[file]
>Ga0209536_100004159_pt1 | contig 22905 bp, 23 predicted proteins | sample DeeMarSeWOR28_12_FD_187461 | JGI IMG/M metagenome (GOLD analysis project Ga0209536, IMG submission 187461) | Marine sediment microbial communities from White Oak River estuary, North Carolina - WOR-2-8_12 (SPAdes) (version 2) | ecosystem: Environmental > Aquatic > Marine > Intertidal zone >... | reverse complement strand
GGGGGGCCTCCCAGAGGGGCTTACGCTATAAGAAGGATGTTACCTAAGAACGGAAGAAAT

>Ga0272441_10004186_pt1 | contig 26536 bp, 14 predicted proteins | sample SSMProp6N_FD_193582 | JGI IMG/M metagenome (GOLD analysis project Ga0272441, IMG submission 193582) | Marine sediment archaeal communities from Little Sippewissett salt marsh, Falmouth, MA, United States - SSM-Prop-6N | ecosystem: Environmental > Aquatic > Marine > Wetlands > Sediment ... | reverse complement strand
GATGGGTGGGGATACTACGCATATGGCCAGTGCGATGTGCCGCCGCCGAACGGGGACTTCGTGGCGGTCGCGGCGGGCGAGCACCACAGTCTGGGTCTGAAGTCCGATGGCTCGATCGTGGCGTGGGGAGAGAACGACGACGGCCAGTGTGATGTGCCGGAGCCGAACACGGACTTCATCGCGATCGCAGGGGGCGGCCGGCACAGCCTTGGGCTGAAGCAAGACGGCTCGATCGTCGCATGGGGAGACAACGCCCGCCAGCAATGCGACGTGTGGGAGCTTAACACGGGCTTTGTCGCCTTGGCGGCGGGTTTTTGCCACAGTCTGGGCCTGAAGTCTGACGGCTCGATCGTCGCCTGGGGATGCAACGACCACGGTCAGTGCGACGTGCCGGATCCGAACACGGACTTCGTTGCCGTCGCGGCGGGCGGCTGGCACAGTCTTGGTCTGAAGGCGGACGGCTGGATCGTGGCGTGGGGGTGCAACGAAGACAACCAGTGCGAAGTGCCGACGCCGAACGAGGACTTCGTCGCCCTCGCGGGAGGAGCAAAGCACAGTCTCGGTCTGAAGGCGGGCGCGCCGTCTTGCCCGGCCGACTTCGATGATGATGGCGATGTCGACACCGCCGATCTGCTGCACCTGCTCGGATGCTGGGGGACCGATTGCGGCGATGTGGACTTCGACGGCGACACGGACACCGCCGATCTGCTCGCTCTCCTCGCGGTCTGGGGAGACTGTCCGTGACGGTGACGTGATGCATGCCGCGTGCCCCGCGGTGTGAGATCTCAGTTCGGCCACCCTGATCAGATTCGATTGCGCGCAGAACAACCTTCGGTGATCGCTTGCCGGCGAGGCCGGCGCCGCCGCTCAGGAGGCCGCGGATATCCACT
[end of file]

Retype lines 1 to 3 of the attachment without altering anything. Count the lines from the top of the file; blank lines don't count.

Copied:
>Ga0209536_100004159_pt1 | contig 22905 bp, 23 predicted proteins | sample DeeMarSeWOR28_12_FD_187461 | JGI IMG/M metagenome (GOLD analysis project Ga0209536, IMG submission 187461) | Marine sediment microbial communities from White Oak River estuary, North Carolina - WOR-2-8_12 (SPAdes) (version 2) | ecosystem: Environmental > Aquatic > Marine > Intertidal zone >... | reverse complement strand
GGGGGGCCTCCCAGAGGGGCTTACGCTATAAGAAGGATGTTACCTAAGAACGGAAGAAAT

>Ga0272441_10004186_pt1 | contig 26536 bp, 14 predicted proteins | sample SSMProp6N_FD_193582 | JGI IMG/M metagenome (GOLD analysis project Ga0272441, IMG submission 193582) | Marine sediment archaeal communities from Little Sippewissett salt marsh, Falmouth, MA, United States - SSM-Prop-6N | ecosystem: Environmental > Aquatic > Marine > Wetlands > Sediment ... | reverse complement strand